Aberrant; A Wheel of Personas

The majority of you will believe that you know my name. The majority of you would also be wrong.

I think it’s important to state here that I am somewhat of a polyglot. And by some long and tangled string of ambiguous circumstances, have obtained an arsenal of global connections and pseudo-names. Because of this, my answer to your very simple ‘what’s your name?’ question becomes a full calculation on the account of what language you’re asking the question in, the location of said conversation taking place, and, really, how I’m feeling on that particular day. My friends call this ‘mysterious’, I just think it’s disorientating.

I realise this isn’t too strange a scenario. There’s a lot of people out there who don’t use their real name for whatever reasons; but there are only so many who can emphasise with the multiple personalities that come with the array of names, language and contrasting cultural constructs.

It’s scientifically proven that being able to speak different languages exercises different parts of your brain (or something like that, I don’t know the details to be honest) so it’s no wonder that bi/multi-linguistics experience slight, if not drastic, alterations in character depending on the language they’re speaking.

You see, I’ve become a firm believer of the myth that names and words have sway over your life. I still remember the discussion I had with my family when I was a child about how your name actually influences a good 20% of your life. It’d sounded ridiculous at first, but the more I thought about it, the more my somewhat ‘flexible’ choices of names and clashing personalities started to make sense.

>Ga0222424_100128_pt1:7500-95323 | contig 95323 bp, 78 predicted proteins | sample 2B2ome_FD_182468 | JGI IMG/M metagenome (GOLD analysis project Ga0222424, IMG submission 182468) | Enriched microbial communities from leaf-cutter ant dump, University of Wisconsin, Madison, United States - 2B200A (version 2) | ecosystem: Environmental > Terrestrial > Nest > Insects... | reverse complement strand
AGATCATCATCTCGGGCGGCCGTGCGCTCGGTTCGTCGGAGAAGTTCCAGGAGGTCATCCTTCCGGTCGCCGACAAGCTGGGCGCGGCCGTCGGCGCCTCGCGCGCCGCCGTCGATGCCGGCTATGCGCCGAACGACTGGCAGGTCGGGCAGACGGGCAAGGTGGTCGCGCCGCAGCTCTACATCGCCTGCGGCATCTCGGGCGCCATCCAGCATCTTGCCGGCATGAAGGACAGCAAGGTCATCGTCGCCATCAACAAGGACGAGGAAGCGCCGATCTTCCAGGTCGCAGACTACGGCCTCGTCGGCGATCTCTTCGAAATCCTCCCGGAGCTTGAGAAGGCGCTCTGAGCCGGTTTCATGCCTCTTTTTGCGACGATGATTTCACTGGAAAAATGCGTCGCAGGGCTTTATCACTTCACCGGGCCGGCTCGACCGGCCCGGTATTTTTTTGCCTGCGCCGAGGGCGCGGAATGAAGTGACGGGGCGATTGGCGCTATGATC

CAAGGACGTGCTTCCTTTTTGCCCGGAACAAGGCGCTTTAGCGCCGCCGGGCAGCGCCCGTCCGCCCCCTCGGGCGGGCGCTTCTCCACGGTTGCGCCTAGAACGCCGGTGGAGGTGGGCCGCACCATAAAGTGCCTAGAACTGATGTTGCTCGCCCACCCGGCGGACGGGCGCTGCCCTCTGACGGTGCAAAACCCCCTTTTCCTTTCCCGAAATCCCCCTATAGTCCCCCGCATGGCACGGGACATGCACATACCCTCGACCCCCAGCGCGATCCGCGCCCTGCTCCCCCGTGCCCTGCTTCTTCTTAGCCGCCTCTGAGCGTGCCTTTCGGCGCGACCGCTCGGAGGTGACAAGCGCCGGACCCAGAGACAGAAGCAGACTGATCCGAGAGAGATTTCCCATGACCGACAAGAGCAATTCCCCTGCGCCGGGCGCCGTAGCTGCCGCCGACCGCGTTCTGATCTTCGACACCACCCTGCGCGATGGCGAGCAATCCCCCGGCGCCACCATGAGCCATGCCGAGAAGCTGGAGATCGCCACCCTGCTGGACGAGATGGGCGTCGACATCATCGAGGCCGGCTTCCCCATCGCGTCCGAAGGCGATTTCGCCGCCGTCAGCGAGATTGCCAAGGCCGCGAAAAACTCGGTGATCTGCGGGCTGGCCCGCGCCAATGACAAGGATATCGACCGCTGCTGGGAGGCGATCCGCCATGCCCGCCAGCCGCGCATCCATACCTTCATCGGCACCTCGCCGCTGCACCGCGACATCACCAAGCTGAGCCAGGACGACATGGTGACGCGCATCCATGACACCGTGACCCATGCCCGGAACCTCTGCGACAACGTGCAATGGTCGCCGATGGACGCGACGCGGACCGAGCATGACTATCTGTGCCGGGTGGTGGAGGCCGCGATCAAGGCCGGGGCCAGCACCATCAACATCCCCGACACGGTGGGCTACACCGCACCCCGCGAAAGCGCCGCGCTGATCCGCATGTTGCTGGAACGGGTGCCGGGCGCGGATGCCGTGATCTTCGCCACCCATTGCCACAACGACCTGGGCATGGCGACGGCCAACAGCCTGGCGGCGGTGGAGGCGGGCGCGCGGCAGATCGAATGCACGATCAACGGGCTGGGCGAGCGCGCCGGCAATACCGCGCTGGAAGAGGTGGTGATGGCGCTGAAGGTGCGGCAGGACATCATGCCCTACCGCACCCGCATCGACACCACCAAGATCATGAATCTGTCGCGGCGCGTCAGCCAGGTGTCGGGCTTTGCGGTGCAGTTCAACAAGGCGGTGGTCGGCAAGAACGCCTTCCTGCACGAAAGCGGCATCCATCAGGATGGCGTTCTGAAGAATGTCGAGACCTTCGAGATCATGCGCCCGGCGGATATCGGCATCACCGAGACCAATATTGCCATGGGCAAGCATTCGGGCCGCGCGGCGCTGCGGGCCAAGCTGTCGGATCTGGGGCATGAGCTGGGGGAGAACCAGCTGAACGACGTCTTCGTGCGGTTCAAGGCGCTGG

Think about it, we associate certain names with certain characteristics and personalities in the same way that we connote meanings with colour. We read about characters in books and sometimes, without any further description, assume that Ashley is blonde, that Axel is bad-ass, and Brad is gonna be a dick (no offence if your name is Brad, I’m sure you’re lovely in real life) I don’t mean to say that changing your name immediately changes who you are, it won’t cure your asthma or your allergy to nuts or your grade point average. It’s the tiny things I’m talking about here; the tilt of your smile, the arch of your back, the lilt of your words. A lot of people barely notice. It’s the sharp ones you need to look out for.

“This…aberrant behaviour of yours. Do you have an explanation for it?” A teacher of mine during my high school years had asked me just after lunch break. She’d caught me rounding the corner and pulled me aside for a word.

“Aberrant?”

“Yes. Aberrant. Uncharacteristic. You don’t seem like yourself today. Is everything okay back at home?” 

Nothing was ever really okay back at home, but I didn’t tell my teacher that. Though I admit I’d been in a particularly sour mood that day and had retaliated to a racist comment with tipping the boy’s curry over his lap. I suppose she must’ve caught me and thought it strange, considering I was barely the kind to raise my hand for an question I knew the answer to.

“I’m sorry.” I said to her, “I didn’t realise I was acting…strange.” 

My teacher gave me an odd look, as though waiting for me to elaborate. When it was clear I was done talking, she just shook her head and dismissed me.

Aberrant. I decided I liked that word. It was, in a way, well applicable to me. Everyone has those days when we’re not really feeling like ourselves. Hormones are a bitch after all, though my case can’t be closed by blaming hormones alone. My case goes all the way down to my psychosis–another story for another time.

I still believe it’s impossible to be fully something. If you imagine yourself as a pie chart, you are never just a single circular block of colour. You are a little bit of your mother, a side of your father, a hater and a lover, an angel to one and the devil to another. You are a canvas painting of colours and landscape that make up a pretty picture.

My painting is a ruined piece of oil pigment; my pie chart the ultimate Wheel of Persona’s that I give a spin from time to time just to see where it lands. A lot of the time, I can’t control it. It took the smallest things to alter my persona, the wrong sentence, the wrong weather, the wrong alarm noise. Over the years I’ve learnt to keep a tight leash on each of me, though I admit there are days when I let my monsters run wild.

And that’s what this blog is for.

My monsters and aberrants; I want you guys to meet them.

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